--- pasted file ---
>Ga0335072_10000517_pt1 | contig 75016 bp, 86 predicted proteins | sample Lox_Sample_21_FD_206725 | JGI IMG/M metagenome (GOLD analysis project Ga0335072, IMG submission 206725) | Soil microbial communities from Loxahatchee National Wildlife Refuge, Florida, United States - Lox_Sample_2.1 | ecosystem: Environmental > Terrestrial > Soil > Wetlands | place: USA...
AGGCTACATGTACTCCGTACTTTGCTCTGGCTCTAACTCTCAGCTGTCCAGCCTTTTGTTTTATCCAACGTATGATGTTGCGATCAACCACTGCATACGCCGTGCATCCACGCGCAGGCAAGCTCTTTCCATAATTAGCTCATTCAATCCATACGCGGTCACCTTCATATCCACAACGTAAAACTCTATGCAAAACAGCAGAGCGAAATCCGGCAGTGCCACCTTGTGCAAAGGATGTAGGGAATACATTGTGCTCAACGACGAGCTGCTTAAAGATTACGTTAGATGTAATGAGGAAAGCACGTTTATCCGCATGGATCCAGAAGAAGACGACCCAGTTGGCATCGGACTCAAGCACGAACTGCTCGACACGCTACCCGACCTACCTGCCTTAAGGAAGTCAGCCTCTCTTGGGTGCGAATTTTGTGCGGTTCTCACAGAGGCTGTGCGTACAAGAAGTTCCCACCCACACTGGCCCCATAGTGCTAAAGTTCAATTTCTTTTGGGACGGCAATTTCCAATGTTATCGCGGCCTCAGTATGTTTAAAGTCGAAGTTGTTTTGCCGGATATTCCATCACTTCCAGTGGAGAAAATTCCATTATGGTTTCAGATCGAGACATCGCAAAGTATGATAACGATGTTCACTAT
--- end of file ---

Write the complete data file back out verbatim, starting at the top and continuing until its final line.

>Ga0335072_10000517_pt1 | contig 75016 bp, 86 predicted proteins | sample Lox_Sample_21_FD_206725 | JGI IMG/M metagenome (GOLD analysis project Ga0335072, IMG submission 206725) | Soil microbial communities from Loxahatchee National Wildlife Refuge, Florida, United States - Lox_Sample_2.1 | ecosystem: Environmental > Terrestrial > Soil > Wetlands | place: USA...
AGGCTACATGTACTCCGTACTTTGCTCTGGCTCTAACTCTCAGCTGTCCAGCCTTTTGTTTTATCCAACGTATGATGTTGCGATCAACCACTGCATACGCCGTGCATCCACGCGCAGGCAAGCTCTTTCCATAATTAGCTCATTCAATCCATACGCGGTCACCTTCATATCCACAACGTAAAACTCTATGCAAAACAGCAGAGCGAAATCCGGCAGTGCCACCTTGTGCAAAGGATGTAGGGAATACATTGTGCTCAACGACGAGCTGCTTAAAGATTACGTTAGATGTAATGAGGAAAGCACGTTTATCCGCATGGATCCAGAAGAAGACGACCCAGTTGGCATCGGACTCAAGCACGAACTGCTCGACACGCTACCCGACCTACCTGCCTTAAGGAAGTCAGCCTCTCTTGGGTGCGAATTTTGTGCGGTTCTCACAGAGGCTGTGCGTACAAGAAGTTCCCACCCACACTGGCCCCATAGTGCTAAAGTTCAATTTCTTTTGGGACGGCAATTTCCAATGTTATCGCGGCCTCAGTATGTTTAAAGTCGAAGTTGTTTTGCCGGATATTCCATCACTTCCAGTGGAGAAAATTCCATTATGGTTTCAGATCGAGACATCGCAAAGTATGATAACGATGTTCACTAT